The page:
Started at Texas Tech in 2013, the institute is backed by more than $11 million in funding from entities and individuals in the Koch network, a review of records by the Observer found. Donors include the Charles Koch Foundation and DonorsTrust, which has given millions to anti-science organizations, as well as other groups with similar political leanings such as the John Templeton Foundation. In a rich irony, Powell has also leveraged the private dollars to tap about $1.4 million in state funding through an incentive program intended to boost research at some Texas public universities. That kind of largesse has paid for faculty, conferences and visiting researchers.

One of about two dozen similar institutes housed in public universities, the Free Market Institute is part of an expensive campaign by the Kochs and their allies to remake higher education — one that detractors fear is eroding academic freedom. In 2013, Charles Koch alone spent more than $19.3 million at colleges across the country, according to a 2015 Center for Public Integrity analysis. For their money, the Kochs and their allies sometimes get to influence decisions relating to research, the hiring of faculty and the course of study.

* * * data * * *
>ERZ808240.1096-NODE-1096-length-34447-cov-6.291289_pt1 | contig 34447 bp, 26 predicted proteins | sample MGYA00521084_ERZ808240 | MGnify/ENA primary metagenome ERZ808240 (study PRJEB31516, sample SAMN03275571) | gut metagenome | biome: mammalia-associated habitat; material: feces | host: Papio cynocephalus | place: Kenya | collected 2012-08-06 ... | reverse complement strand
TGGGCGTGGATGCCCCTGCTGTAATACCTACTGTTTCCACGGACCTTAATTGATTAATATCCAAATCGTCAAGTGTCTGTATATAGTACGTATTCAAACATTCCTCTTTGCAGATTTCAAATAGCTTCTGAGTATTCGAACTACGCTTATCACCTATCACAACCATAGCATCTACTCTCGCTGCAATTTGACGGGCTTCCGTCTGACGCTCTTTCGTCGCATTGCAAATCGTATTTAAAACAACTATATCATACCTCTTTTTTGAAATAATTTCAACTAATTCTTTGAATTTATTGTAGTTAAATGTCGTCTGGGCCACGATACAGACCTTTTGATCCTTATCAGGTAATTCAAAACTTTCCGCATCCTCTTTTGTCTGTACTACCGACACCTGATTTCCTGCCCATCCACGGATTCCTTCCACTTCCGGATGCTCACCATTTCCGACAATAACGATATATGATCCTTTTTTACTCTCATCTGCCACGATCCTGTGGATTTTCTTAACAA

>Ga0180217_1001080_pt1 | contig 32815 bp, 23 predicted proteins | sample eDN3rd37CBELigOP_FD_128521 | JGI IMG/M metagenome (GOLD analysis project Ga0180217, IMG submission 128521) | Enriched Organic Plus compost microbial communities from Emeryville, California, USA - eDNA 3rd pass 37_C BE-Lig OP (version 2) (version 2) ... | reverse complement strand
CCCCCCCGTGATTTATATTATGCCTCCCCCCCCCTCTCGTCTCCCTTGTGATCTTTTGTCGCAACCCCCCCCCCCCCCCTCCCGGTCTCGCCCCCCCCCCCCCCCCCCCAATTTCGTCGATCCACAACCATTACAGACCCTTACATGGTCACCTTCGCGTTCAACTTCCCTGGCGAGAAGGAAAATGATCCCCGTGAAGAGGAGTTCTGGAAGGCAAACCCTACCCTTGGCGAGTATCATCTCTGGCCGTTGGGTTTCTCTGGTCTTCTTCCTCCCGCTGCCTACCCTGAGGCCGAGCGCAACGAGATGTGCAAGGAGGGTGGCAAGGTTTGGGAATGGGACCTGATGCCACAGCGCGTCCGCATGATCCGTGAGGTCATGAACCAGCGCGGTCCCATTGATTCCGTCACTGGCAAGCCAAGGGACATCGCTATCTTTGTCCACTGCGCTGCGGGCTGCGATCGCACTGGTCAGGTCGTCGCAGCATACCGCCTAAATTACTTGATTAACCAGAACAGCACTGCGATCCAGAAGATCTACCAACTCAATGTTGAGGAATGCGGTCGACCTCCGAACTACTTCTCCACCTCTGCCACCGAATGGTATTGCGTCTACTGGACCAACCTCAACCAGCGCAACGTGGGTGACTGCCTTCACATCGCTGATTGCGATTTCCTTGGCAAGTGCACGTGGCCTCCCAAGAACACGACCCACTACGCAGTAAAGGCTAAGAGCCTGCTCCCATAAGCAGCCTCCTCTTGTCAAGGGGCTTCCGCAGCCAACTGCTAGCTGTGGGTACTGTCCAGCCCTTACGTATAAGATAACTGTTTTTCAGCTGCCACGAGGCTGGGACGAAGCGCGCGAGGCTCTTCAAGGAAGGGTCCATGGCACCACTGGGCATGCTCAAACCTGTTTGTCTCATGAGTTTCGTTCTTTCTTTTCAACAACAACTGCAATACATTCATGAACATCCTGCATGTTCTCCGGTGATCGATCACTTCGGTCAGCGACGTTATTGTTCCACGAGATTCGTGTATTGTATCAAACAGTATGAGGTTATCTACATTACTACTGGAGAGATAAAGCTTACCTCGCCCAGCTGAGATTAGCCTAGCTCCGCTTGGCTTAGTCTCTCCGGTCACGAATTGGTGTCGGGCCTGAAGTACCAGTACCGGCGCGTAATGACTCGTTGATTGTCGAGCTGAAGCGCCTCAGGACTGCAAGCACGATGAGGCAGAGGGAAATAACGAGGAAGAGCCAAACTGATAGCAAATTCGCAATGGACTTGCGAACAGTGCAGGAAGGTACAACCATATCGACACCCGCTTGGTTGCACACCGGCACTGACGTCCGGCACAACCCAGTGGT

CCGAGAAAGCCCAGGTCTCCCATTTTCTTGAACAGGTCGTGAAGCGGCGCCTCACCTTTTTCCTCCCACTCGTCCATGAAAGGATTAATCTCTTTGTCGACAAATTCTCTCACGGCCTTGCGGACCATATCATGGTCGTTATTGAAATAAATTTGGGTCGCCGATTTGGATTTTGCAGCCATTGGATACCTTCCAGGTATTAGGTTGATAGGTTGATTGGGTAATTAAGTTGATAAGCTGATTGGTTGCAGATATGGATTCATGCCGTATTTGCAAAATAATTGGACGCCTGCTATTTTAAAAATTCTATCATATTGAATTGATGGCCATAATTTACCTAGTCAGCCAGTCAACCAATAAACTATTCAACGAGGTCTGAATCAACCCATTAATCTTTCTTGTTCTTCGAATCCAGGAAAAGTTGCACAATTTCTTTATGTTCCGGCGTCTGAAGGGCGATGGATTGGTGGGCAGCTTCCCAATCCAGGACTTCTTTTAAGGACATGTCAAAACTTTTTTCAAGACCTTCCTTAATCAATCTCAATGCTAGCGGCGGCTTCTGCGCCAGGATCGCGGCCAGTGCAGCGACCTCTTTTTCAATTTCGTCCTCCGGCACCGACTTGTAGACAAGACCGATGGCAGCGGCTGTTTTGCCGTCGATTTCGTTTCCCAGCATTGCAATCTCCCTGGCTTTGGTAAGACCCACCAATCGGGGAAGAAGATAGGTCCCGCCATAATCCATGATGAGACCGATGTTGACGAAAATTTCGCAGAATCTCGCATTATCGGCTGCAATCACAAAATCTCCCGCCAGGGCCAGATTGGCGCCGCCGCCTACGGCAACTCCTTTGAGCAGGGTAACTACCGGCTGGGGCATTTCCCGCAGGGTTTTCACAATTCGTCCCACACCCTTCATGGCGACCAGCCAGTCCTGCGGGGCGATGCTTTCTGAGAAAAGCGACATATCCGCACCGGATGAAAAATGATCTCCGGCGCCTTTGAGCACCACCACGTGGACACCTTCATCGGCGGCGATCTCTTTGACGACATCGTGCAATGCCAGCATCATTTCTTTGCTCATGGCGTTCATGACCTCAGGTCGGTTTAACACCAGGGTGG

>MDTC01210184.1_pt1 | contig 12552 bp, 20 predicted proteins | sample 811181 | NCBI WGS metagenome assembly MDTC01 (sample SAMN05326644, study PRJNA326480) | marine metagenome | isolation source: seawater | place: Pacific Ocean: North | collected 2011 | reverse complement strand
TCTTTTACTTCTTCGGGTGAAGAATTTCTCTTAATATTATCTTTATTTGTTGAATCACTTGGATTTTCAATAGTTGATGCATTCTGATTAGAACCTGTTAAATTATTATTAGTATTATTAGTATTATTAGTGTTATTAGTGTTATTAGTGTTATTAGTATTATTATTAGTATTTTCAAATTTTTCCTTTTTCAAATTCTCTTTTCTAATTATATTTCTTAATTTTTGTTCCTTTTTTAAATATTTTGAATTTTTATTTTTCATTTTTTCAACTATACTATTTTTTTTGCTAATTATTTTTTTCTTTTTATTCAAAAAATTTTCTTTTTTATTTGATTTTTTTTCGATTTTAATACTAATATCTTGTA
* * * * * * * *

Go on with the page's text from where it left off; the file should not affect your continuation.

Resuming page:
A close examination of the Free Market Institute’s funding shows how often such funding comes with strings attached. In a 2013 grant application for $1.7 million from the John Templeton Foundation, a philanthropic organization that advocates reconciling religion and science, Powell suggested that the institute staff could monitor how students changed their views as a result of their teachings. The funding, he wrote, would also further the foundation’s mission — to build a “freer and more prosperous society” — and change the way “supporters of private enterprise and free markets agitate for more freedom.”